GLOBEFISH - Information and Analysis on World Fish Trade

Low production of shrimp in Southeast Asia, while ex-farm prices may move upwards


During the first quarter of 2016, year-on-year shrimp imports increased to EU and east Asian markets but declined to the USA. Chinese traders have been active in Southeast Asia, buying directly from farms at strong prices. Meanwhile, raw material availability for export to traditional developed markets is low.

A general overview implies lower availability of raw material in major shrimp producing countries, particularly in Asia.
In China, farming efforts this year have slowed, even though EMS disease has in general been under control. Farmers that lost crops in 2015 to disease are not keen to continue farming shrimp this year. Reportedly, production is recovering in the Hainan area but in Zhanjiang and other areas, availability of good quality post larvae is poor, likely due to environmental pollution.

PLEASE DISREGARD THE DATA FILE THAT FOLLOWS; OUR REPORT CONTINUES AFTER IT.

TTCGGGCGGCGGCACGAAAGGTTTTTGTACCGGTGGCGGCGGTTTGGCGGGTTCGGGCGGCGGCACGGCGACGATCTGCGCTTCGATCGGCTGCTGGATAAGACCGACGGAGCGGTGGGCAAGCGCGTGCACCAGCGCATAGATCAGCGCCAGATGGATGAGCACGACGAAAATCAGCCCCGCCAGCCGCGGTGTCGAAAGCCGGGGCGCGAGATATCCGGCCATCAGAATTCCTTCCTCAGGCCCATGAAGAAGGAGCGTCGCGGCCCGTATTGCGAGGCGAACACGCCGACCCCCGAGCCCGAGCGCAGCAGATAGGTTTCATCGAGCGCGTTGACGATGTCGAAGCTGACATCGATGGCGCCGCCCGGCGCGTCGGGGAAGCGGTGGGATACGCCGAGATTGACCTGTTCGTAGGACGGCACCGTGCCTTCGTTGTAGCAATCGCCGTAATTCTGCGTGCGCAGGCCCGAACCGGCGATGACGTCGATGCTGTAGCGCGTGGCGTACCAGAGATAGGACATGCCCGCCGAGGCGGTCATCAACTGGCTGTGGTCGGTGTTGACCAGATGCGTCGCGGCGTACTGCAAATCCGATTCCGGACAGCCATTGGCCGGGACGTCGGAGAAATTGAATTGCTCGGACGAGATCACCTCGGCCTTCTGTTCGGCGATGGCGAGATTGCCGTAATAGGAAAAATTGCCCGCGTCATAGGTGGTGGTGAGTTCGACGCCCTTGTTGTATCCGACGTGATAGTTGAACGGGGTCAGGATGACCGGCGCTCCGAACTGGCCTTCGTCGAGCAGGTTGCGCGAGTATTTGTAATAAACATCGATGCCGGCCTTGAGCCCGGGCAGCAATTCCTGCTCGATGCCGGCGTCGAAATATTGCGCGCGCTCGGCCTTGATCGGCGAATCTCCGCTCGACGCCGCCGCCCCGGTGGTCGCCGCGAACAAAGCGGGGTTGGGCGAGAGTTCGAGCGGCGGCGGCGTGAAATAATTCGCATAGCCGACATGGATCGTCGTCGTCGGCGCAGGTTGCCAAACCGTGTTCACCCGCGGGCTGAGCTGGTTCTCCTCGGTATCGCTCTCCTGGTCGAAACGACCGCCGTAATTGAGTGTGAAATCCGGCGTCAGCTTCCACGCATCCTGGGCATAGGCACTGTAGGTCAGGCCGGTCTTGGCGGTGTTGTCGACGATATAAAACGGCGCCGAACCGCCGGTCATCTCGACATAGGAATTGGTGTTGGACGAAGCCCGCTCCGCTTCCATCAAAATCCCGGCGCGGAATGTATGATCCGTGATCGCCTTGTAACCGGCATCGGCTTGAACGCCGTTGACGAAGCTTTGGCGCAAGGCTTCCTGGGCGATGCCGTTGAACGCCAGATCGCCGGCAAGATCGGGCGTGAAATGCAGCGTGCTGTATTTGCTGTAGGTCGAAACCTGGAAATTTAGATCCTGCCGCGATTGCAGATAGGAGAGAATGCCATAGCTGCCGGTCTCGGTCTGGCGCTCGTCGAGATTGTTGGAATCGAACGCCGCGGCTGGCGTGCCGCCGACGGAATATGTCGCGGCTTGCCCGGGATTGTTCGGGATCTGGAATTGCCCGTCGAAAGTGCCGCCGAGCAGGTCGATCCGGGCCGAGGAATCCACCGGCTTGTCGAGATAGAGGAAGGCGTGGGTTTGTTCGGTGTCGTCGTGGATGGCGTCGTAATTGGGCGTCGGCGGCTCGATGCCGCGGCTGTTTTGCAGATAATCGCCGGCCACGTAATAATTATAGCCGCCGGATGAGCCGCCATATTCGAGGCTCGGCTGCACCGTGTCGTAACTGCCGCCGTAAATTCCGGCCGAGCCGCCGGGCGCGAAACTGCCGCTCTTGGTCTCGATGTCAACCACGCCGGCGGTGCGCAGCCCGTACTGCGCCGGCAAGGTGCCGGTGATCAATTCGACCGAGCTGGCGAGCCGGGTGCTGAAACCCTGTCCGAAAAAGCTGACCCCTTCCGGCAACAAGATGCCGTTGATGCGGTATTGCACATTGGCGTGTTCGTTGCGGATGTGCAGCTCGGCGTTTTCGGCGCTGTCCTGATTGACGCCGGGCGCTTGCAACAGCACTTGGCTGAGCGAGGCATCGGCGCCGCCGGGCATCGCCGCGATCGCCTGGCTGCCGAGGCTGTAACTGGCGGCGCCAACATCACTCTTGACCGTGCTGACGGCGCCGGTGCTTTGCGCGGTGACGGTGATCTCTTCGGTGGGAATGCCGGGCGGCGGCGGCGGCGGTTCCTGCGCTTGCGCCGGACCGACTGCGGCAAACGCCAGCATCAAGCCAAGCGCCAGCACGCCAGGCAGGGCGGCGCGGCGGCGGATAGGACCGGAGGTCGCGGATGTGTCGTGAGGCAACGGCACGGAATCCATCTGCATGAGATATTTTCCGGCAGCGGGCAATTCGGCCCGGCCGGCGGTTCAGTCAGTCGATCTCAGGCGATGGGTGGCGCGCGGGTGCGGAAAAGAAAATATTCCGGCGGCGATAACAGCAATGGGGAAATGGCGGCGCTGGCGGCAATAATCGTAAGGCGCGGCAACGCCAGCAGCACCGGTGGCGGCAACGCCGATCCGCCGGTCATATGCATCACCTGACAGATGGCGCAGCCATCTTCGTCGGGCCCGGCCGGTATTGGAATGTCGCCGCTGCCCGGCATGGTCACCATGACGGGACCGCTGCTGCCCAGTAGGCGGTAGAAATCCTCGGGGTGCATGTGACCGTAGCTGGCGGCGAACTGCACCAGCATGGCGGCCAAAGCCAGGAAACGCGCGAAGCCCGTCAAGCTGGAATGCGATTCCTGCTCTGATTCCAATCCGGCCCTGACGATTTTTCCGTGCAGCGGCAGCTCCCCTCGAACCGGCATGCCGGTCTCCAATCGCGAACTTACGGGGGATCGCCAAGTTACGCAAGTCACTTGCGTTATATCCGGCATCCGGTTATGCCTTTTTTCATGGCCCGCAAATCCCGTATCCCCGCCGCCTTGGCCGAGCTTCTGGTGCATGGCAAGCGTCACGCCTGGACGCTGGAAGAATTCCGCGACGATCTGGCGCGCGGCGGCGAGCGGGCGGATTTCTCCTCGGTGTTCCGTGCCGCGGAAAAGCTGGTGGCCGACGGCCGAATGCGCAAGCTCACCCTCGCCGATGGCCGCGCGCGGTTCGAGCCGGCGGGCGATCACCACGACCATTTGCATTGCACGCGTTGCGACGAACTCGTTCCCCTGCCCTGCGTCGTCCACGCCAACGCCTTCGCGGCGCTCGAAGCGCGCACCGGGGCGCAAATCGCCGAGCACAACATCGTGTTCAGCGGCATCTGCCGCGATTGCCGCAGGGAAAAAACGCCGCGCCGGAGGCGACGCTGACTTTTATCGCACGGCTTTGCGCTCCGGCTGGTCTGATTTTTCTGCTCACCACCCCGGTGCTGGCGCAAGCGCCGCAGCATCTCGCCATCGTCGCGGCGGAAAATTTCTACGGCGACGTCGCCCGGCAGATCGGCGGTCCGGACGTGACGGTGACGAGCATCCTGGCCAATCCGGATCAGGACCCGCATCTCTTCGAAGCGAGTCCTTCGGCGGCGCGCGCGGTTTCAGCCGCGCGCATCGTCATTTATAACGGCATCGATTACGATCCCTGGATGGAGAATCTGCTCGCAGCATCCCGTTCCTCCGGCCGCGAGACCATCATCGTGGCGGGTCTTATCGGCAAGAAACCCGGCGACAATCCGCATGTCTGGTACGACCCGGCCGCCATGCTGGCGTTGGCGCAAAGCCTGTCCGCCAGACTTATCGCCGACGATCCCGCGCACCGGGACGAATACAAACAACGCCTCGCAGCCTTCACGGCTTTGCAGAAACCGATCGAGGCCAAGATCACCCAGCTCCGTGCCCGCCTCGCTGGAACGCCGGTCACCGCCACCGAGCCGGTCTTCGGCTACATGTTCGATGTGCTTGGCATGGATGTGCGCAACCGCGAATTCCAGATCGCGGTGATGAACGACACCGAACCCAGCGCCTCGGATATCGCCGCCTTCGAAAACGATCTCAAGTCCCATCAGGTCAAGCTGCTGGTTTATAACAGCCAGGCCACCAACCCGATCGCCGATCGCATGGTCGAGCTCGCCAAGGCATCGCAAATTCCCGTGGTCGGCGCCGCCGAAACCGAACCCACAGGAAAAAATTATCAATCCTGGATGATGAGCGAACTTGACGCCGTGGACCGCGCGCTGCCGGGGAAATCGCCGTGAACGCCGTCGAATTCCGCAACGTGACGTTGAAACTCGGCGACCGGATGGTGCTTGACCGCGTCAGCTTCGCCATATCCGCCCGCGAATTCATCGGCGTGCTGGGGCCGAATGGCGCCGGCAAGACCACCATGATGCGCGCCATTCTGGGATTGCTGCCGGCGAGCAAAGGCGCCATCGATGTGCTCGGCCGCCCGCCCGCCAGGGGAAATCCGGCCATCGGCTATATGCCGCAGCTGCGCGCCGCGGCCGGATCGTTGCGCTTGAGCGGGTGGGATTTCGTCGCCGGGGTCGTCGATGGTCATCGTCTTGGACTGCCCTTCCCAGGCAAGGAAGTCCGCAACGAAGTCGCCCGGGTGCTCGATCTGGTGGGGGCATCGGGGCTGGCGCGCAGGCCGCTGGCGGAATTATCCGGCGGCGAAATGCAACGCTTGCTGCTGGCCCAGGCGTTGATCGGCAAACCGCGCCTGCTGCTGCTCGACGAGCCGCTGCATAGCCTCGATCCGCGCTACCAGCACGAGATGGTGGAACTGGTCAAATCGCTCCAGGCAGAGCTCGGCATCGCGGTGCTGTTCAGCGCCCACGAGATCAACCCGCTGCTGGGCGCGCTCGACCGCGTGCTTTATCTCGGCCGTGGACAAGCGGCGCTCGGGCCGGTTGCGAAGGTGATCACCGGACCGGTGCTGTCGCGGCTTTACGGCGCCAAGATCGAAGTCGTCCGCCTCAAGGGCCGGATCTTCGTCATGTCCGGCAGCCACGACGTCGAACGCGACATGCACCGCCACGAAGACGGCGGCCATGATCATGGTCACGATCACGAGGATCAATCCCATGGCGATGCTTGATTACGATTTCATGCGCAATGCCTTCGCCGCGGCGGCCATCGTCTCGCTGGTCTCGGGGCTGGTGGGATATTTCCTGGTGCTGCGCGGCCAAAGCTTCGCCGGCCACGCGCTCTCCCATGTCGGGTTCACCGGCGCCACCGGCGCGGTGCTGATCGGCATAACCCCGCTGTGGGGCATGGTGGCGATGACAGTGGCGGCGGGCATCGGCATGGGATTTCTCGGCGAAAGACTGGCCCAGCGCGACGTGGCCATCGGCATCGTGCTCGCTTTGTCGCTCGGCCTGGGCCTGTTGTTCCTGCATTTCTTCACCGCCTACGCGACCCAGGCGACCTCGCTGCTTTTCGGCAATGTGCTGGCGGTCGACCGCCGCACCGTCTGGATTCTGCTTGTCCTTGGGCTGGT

Availability of raw material is also limited in India. As of June, overall production during the first half of the year remains lower than average in Andhra and Tamil Nadu, the two major faming areas of vannamei. Farms in Tamil Nadu are affected by the heat wave and diseases (EHP, white feces). Early harvests mostly consisted of smaller sizes (10g/pc) destined to domestic markets at strong prices for farmers and traders. Export processors in Andhra and Tamil Nadu are sourcing raw material from Odissa and West Bengal to supplement, as production in these areas are better.